Today’s article is not about “assault rifles” as you might think of them. You’ll hear nothing of Stoner’s first black rifles designs, the STG-44, or the M1 Carbine. No, today we discuss firearms that will take the angst and ire of gun-hating hoplophobes and safe-space needing liberals to an entirely new level. Yes, today we’ll be talking about the high capacity weapons in use in the days before Jamestown was settled in Virginia, when Shakespeare was still alive, and then later contemporaneous with (and used by) the Lewis & Clark Expedition.
Weapon Trivia Wednesday: Three Vintage Assault Rifles of our Forefathers
This is the Metal Storm, first widely discussed as a modern weapon platform some twenty years ago. It uses an electronic ignition and multiple barrels with superposed projectile loads to achieve a rate of fire equal to tens, even hundreds, of thousands of rounds per minute. Its concept of operation goes back to at least the late 16th century — and was utilized in a weapon offered to the Continental Congress the same year British Generals Burgoyne and Howe were fighting American General George Washington in New York and Pennsylvania.
Gun control advocates often decry modern weaponry as counter to the Second Amendment. They say it was written during a time when firearms technology was so primitive as to make the Amendment irrelevant in the modern age.
The Second Amendment wasn’t written to apply to assault weapons, they say, or The Founding Fathers could never have imagined today’s high capacity rifles, etc. etc., ad nauseum.
Setting aside the “assault weapon” misnomer, I admit it makes a tempting argument, but only if you have no knowledge of — or regard for — the history of our Constitution, the men who wrote it, or the war they fought. I’ll leave that on the shelf for now, though. For now let’s examine the logical fallacy that our forefathers could not possibly have known about, or anticipated, the capability of firearms we now take for granted. To do that we’ll look at some of the firearms technology that was available before and during the period the Bill of Rights was envisioned and written.
That was in the Fall of 1789, if you’re rusty.
1. Kalthoff Repeater
The Kalthoff Repeater dates back to the 1600s. Its original designer remains unknown, so it is named for the gunsmiths that produced it. The Kalthoff worked with a system of two separate magazines, one for powder, one for balls (*snicker*). A back-and-forth sliding motion of the trigger guard actuated dumbwaiter-style carriers that seated both powder and ball into the chamber. It was reported that with this system a rifleman could fire a shot every one to two seconds.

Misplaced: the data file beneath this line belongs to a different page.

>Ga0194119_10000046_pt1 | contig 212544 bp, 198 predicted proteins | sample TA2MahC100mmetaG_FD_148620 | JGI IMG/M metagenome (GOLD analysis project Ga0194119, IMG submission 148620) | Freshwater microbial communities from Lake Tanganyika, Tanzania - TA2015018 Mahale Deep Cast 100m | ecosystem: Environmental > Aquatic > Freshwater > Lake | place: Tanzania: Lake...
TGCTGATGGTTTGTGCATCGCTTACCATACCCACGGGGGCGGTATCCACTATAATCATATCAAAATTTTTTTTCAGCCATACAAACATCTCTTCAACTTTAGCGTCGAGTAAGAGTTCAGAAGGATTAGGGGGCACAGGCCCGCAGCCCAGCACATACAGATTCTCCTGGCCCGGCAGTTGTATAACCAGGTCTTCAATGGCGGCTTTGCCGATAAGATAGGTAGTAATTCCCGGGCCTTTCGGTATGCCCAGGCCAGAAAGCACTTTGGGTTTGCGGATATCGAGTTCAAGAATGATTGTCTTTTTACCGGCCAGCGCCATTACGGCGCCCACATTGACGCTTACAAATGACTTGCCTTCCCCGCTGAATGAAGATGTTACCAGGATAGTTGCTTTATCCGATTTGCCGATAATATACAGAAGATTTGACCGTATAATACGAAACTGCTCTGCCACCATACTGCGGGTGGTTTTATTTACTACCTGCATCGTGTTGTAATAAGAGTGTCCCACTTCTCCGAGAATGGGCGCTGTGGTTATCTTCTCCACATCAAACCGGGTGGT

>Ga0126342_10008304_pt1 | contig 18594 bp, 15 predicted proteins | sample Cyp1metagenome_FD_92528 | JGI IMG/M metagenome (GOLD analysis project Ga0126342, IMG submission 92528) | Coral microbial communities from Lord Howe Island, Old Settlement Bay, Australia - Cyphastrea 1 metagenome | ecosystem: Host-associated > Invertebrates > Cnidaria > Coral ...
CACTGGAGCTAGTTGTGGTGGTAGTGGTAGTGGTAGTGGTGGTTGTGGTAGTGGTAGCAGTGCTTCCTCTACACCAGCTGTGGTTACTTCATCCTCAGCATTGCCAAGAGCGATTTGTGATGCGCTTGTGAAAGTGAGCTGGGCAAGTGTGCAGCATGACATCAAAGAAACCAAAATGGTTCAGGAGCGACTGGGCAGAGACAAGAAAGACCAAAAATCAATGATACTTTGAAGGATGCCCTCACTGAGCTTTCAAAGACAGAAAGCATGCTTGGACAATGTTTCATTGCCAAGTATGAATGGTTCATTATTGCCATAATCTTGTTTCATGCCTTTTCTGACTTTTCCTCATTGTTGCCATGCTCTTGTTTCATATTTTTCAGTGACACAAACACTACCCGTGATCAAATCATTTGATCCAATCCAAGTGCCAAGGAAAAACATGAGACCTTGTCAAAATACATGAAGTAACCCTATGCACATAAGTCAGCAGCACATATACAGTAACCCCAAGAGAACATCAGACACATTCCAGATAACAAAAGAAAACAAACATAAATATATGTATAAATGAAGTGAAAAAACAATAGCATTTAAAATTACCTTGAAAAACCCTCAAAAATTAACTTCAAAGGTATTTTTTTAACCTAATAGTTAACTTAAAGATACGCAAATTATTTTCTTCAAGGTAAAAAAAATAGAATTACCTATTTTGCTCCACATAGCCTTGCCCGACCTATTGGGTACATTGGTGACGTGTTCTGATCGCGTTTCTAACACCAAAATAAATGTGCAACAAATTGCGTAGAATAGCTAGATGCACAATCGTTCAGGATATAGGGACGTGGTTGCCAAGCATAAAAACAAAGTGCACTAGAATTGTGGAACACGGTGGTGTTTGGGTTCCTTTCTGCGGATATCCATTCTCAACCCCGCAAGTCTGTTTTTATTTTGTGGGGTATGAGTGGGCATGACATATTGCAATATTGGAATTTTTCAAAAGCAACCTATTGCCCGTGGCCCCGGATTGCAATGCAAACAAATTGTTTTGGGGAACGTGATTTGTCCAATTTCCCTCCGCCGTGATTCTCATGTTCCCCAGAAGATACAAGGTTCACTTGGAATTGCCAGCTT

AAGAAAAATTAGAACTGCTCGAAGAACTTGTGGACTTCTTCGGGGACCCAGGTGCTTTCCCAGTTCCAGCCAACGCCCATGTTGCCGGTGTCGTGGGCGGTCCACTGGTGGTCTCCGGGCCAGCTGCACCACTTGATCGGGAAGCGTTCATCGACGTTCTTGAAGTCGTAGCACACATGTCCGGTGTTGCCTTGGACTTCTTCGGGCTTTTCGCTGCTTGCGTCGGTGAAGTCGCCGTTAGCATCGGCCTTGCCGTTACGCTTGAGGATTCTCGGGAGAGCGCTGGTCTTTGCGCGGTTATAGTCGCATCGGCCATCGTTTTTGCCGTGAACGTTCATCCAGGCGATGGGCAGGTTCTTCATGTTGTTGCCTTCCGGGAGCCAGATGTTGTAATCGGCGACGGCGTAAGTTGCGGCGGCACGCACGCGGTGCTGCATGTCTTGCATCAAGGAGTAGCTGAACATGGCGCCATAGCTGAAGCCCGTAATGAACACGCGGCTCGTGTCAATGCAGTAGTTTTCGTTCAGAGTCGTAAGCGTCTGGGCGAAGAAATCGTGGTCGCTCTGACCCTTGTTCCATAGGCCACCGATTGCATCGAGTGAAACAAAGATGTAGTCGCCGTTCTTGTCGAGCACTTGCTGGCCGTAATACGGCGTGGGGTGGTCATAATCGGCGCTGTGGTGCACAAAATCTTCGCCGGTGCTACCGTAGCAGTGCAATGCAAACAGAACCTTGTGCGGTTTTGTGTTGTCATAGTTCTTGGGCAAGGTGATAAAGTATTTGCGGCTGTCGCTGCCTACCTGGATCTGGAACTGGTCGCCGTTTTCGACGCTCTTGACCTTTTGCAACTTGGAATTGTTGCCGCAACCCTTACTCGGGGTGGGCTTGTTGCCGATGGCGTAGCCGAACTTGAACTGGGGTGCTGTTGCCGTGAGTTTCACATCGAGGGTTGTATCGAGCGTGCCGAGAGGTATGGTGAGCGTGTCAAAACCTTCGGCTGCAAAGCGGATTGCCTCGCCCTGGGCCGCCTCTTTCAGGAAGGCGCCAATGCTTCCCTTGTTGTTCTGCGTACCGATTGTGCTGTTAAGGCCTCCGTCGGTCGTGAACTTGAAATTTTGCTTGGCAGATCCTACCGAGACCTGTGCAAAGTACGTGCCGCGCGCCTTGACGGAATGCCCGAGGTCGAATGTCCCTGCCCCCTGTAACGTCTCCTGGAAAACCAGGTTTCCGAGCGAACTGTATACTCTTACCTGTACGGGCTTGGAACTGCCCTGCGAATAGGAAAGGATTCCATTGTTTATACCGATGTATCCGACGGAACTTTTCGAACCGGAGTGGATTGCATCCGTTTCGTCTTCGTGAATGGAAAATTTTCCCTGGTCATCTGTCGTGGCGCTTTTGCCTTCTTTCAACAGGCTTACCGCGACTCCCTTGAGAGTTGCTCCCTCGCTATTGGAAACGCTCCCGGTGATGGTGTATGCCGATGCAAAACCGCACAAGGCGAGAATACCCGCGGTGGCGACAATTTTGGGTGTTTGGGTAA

They were originally produced as wheel lock rifles, and then later as flintlock rifles. Most Kalthoffs had a capacity of six rounds, but barrel inscriptions from several recovered samples advertise a thirty-round capacity.
The Kalthoff was not an obscure, one-off design either. While it was far too complex to ever be successful as a mass-produced, standardized arm, these guns were issued to the Royal Foot Guards of Denmark and were used in both the Siege of Copenhagen (the city, not the snuff) and the Scanian War. For reference, the Siege of Copenhagen was in 1658. That means a repeating firearm with a magazine capacity of thirty rounds was documented in military use nearly 150 years before the Second Amendment.
2. Superposed Load Firearms
Superposed loading is a concept that can be found in historical writings going back to 1588. It’s the idea of filling your barrel with an alternating sequence of powder/ball, powder/ball, stacked almost to the muzzle.
This technology was present in America, being in a patented firearm design developed by inventor Joseph Belton. He designed the so-called Belton Flintlock, which used a single flint mechanism and multiple touch holes mounted on a brass slider. This allowed the flint to be positioned anywhere along the length of the barrel. This enabled the shooter to fire multiple rounds with a single pull of the trigger, and multiple “bursts” to be fired by resetting and recocking the flint at different positions along the slider.
Mr. Belton attempted to license his design to the Continental Congress in 1777. Take note. A rifle that could fire multiple round bursts was marketed directly to the Found Fathers twelve years before the Second Amendment was ever written.
Which brings us back around to the elecromagnetic Metal Storm, marketed by an Australian weapon manufacturer as a revival in the superposed loading concept. Thus far it has been a commercial non-starter fraught with delays in development, but has been pursued by the military of multiple countries (including the US and China).